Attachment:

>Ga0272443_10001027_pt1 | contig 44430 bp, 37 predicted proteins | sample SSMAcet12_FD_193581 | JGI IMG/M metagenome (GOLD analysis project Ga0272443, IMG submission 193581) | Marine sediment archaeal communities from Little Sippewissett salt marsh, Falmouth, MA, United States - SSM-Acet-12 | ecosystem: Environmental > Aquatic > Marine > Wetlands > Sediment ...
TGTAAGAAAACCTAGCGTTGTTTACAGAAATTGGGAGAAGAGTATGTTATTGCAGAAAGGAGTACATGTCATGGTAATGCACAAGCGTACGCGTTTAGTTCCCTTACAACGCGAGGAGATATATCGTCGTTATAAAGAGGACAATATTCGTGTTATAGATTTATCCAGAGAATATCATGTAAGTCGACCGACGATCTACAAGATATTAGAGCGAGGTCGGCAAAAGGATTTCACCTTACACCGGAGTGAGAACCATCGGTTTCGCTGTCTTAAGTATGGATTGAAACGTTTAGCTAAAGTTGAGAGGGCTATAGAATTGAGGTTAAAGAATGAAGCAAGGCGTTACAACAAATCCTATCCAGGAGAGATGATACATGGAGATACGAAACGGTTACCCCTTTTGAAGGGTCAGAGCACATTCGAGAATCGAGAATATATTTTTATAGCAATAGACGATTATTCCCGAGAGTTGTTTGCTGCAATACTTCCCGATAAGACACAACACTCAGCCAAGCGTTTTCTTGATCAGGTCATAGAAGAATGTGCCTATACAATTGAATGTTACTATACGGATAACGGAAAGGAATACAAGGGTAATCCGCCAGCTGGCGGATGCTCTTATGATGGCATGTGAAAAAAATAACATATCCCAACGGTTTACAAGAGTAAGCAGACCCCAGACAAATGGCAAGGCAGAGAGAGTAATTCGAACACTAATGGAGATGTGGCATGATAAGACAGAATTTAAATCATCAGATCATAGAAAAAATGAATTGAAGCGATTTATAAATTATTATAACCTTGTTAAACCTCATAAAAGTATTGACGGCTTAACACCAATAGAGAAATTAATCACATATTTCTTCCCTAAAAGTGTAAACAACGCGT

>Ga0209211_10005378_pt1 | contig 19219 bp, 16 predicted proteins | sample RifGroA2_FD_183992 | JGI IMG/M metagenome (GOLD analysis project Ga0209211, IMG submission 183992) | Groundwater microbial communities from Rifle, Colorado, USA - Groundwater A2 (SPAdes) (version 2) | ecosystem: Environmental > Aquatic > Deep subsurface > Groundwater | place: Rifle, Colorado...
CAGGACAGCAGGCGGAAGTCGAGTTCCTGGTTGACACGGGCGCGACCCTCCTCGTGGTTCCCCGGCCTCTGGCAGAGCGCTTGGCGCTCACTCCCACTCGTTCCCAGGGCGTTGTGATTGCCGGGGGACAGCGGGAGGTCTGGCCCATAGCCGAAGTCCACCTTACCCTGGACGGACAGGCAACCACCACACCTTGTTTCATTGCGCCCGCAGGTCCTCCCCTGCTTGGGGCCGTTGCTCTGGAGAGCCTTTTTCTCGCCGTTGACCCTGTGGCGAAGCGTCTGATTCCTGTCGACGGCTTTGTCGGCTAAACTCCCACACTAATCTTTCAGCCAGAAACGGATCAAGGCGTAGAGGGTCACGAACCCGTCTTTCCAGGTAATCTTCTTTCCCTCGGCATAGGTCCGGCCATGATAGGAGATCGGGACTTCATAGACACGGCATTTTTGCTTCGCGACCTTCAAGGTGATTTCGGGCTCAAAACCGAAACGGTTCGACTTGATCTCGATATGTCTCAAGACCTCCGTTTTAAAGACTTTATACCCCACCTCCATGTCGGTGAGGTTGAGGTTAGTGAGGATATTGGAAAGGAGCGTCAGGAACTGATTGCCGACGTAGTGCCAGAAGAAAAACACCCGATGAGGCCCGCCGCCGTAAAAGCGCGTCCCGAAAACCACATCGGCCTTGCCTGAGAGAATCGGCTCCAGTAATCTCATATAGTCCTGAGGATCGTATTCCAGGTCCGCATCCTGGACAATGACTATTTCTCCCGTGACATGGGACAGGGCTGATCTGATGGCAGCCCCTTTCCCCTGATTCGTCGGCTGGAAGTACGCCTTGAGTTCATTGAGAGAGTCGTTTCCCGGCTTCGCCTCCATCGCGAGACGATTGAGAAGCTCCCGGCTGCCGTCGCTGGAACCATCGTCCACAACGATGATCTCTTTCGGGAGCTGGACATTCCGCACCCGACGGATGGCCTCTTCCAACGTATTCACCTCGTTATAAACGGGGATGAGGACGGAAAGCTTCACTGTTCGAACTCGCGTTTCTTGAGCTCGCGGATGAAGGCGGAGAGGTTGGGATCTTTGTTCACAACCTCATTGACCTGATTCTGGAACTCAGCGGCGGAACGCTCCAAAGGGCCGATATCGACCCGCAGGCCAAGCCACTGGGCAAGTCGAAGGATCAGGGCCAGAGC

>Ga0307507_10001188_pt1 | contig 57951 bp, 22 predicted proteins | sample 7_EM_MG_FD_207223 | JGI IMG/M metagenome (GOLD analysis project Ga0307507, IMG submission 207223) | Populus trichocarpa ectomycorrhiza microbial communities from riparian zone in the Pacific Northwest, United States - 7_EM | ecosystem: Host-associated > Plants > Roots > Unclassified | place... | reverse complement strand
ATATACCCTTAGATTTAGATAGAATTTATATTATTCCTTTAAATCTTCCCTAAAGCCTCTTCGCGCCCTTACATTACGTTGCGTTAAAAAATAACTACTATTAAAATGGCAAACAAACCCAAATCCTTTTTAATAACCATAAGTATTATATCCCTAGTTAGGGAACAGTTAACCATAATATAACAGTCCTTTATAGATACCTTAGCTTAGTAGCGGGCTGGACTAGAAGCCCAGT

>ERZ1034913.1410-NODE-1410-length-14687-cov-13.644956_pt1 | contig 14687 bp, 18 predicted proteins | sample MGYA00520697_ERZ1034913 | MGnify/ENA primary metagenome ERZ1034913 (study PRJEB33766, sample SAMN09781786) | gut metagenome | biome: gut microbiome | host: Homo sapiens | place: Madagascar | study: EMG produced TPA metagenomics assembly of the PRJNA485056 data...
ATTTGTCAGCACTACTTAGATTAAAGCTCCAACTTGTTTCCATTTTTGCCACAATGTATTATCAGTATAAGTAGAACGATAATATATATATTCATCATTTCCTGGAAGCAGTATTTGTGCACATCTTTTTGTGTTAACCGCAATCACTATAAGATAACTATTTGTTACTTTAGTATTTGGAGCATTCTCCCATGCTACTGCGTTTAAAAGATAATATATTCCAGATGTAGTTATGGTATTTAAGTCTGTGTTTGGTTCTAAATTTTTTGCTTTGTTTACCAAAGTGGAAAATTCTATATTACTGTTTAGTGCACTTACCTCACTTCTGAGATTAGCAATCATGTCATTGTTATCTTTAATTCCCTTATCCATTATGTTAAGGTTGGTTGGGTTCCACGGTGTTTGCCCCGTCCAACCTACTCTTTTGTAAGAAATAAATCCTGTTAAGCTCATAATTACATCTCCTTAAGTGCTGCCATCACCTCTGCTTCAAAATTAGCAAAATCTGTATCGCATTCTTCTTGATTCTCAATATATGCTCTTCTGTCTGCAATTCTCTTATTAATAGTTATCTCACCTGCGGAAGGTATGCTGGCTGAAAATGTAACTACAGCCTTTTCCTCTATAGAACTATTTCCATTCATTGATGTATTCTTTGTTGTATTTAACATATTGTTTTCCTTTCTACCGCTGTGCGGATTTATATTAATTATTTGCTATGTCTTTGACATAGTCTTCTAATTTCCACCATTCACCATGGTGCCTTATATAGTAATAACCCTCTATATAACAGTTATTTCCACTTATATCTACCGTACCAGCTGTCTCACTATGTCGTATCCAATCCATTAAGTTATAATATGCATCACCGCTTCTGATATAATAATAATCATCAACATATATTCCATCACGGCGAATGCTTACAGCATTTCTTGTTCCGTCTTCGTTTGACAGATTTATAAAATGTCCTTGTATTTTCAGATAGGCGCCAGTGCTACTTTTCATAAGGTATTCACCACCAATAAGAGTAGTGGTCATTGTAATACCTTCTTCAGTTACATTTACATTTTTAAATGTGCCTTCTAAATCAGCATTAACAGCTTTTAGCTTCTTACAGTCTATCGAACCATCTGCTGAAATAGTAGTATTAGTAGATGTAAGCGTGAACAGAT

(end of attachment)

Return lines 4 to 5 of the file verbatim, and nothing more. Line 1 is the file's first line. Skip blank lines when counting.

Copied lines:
CAGGACAGCAGGCGGAAGTCGAGTTCCTGGTTGACACGGGCGCGACCCTCCTCGTGGTTCCCCGGCCTCTGGCAGAGCGCTTGGCGCTCACTCCCACTCGTTCCCAGGGCGTTGTGATTGCCGGGGGACAGCGGGAGGTCTGGCCCATAGCCGAAGTCCACCTTACCCTGGACGGACAGGCAACCACCACACCTTGTTTCATTGCGCCCGCAGGTCCTCCCCTGCTTGGGGCCGTTGCTCTGGAGAGCCTTTTTCTCGCCGTTGACCCTGTGGCGAAGCGTCTGATTCCTGTCGACGGCTTTGTCGGCTAAACTCCCACACTAATCTTTCAGCCAGAAACGGATCAAGGCGTAGAGGGTCACGAACCCGTCTTTCCAGGTAATCTTCTTTCCCTCGGCATAGGTCCGGCCATGATAGGAGATCGGGACTTCATAGACACGGCATTTTTGCTTCGCGACCTTCAAGGTGATTTCGGGCTCAAAACCGAAACGGTTCGACTTGATCTCGATATGTCTCAAGACCTCCGTTTTAAAGACTTTATACCCCACCTCCATGTCGGTGAGGTTGAGGTTAGTGAGGATATTGGAAAGGAGCGTCAGGAACTGATTGCCGACGTAGTGCCAGAAGAAAAACACCCGATGAGGCCCGCCGCCGTAAAAGCGCGTCCCGAAAACCACATCGGCCTTGCCTGAGAGAATCGGCTCCAGTAATCTCATATAGTCCTGAGGATCGTATTCCAGGTCCGCATCCTGGACAATGACTATTTCTCCCGTGACATGGGACAGGGCTGATCTGATGGCAGCCCCTTTCCCCTGATTCGTCGGCTGGAAGTACGCCTTGAGTTCATTGAGAGAGTCGTTTCCCGGCTTCGCCTCCATCGCGAGACGATTGAGAAGCTCCCGGCTGCCGTCGCTGGAACCATCGTCCACAACGATGATCTCTTTCGGGAGCTGGACATTCCGCACCCGACGGATGGCCTCTTCCAACGTATTCACCTCGTTATAAACGGGGATGAGGACGGAAAGCTTCACTGTTCGAACTCGCGTTTCTTGAGCTCGCGGATGAAGGCGGAGAGGTTGGGATCTTTGTTCACAACCTCATTGACCTGATTCTGGAACTCAGCGGCGGAACGCTCCAAAGGGCCGATATCGACCCGCAGGCCAAGCCACTGGGCAAGTCGAAGGATCAGGGCCAGAGC

>Ga0307507_10001188_pt1 | contig 57951 bp, 22 predicted proteins | sample 7_EM_MG_FD_207223 | JGI IMG/M metagenome (GOLD analysis project Ga0307507, IMG submission 207223) | Populus trichocarpa ectomycorrhiza microbial communities from riparian zone in the Pacific Northwest, United States - 7_EM | ecosystem: Host-associated > Plants > Roots > Unclassified | place... | reverse complement strand